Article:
Less than nine hours after June’s solstice, the new moon will appear before sweeping directly in front of the Sun on June 21, forming the most impressive “ring of fire” annular solar eclipse of the decade.
On Sunday, June 21, the eclipse will begin at sunrise in the Republic of the Congo and travel northwest across central Africa, the Red Sea, the Middle East, the Gulf of Oman, Pakistan, and India.
It will then travel east and then southeast across China, Taiwan, the Philippine Sea, and south of Guam, ending at sunset over the North Pacific Ocean.
Sadly, the annular eclipse will not be visible for those in North America.
n annular eclipse is a solar eclipse where the Moon passes directly in front of the Sun but does not cover it completely, creating the appearance of a glowing halo around the Moon, though often for only a minute or so.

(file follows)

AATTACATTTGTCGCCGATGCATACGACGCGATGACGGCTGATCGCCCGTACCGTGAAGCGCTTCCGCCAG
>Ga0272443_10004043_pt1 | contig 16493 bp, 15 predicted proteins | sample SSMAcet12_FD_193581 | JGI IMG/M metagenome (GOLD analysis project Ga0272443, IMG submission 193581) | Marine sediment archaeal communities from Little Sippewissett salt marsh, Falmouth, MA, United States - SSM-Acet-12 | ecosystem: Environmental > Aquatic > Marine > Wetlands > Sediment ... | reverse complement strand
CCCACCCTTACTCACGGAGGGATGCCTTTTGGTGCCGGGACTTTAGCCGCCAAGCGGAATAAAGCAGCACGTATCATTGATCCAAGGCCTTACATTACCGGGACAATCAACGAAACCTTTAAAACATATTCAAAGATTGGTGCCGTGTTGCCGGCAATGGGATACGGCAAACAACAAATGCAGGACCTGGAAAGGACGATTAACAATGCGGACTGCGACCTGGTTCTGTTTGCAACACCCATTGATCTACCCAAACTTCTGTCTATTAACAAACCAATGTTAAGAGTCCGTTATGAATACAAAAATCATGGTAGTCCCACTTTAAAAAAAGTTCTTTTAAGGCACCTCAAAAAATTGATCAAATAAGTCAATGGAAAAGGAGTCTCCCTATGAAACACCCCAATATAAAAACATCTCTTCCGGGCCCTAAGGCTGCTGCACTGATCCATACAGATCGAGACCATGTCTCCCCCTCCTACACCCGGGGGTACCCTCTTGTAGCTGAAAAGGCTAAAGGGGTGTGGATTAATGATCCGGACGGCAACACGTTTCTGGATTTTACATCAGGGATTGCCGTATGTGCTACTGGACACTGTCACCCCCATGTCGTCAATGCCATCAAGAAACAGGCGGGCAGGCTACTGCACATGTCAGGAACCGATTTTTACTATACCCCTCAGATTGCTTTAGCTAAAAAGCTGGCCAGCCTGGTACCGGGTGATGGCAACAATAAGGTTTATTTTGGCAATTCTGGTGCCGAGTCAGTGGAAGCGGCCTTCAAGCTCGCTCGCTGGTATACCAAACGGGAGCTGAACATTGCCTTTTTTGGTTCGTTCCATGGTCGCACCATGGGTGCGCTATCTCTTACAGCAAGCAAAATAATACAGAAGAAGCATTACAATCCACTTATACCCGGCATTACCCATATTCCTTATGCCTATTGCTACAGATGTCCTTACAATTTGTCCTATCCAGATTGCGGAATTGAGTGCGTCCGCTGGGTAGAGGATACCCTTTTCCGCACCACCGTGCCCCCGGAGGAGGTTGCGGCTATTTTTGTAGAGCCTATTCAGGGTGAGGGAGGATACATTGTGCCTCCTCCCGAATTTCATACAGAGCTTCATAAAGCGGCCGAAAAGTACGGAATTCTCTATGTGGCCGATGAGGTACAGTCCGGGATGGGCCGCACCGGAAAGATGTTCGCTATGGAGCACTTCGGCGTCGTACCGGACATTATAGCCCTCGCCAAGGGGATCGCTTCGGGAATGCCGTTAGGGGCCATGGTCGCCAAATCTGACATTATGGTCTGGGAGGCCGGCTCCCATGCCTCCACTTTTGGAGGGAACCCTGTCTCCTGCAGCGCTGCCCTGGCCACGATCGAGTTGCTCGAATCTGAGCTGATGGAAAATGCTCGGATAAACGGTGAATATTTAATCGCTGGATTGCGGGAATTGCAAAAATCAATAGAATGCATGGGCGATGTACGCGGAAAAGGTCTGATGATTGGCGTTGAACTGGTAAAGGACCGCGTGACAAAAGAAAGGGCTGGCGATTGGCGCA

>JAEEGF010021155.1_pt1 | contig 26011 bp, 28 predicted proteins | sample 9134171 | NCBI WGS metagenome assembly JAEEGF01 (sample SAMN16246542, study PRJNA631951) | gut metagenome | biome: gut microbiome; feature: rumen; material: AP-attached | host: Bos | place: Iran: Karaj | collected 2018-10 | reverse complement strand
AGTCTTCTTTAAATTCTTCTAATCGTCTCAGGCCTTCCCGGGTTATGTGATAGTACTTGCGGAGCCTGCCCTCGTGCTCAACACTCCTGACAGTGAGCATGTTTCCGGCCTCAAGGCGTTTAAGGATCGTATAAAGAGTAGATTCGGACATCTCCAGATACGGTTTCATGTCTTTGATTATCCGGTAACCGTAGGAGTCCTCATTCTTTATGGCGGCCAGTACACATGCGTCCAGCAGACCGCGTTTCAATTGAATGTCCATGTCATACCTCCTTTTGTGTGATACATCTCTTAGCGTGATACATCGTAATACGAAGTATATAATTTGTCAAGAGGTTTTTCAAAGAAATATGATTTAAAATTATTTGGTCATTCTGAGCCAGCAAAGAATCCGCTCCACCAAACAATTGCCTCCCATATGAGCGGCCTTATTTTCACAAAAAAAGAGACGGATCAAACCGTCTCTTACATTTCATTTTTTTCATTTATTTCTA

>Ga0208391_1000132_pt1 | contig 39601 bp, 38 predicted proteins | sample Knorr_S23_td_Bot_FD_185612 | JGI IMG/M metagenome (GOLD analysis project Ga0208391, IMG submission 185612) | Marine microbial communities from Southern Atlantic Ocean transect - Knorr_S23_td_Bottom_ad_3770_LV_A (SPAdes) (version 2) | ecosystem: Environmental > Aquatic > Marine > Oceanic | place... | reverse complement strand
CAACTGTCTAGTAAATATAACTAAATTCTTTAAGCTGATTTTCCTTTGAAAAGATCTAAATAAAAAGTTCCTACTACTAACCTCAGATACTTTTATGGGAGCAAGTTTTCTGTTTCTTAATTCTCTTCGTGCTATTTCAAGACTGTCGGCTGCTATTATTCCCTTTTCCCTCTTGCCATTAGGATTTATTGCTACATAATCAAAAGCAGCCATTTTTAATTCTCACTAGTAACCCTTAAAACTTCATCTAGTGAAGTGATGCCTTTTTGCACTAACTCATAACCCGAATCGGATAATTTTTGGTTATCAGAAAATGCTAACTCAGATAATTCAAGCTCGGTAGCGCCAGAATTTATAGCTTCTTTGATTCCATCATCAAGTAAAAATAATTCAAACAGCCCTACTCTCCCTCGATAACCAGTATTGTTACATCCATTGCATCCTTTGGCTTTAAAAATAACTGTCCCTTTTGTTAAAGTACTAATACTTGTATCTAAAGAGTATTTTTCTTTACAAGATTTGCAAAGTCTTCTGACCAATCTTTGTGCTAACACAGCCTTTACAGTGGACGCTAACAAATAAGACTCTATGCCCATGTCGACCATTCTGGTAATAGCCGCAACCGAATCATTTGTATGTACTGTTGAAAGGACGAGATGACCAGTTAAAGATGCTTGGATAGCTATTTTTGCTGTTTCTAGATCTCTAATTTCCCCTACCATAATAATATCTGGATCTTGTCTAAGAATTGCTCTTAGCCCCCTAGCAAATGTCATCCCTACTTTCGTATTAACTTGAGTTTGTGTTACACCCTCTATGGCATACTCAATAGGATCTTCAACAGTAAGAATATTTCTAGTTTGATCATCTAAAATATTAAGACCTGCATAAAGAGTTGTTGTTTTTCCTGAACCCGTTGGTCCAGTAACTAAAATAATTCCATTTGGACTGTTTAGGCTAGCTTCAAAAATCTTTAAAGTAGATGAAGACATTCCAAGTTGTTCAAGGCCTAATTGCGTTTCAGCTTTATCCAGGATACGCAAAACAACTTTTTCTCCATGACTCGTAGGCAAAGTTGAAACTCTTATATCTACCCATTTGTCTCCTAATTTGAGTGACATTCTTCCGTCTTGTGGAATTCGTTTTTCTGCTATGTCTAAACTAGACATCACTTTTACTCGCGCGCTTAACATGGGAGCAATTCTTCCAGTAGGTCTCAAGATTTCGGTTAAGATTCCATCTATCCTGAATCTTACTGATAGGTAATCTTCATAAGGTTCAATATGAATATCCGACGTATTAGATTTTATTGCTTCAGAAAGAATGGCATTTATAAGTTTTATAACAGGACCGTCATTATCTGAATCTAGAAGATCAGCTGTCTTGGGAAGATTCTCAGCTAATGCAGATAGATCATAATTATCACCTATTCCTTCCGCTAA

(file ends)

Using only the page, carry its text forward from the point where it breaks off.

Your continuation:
This special effect occurs either when the Moon is at its furthest point from Earth along its elliptical orbit, making it appear smaller, or when Earth is closer to the Sun along its orbit, making it appear larger than usual, Astronomy explains.
There are two eclipse seasons each year, each lasting for about a month or so—last year featured a “Christmas eclipse” on Dec. 26 in the Middle East and parts of Southeast Asia. However, unlike most eclipse seasons where there are typically only two eclipses, June and July of 2020 will feature three.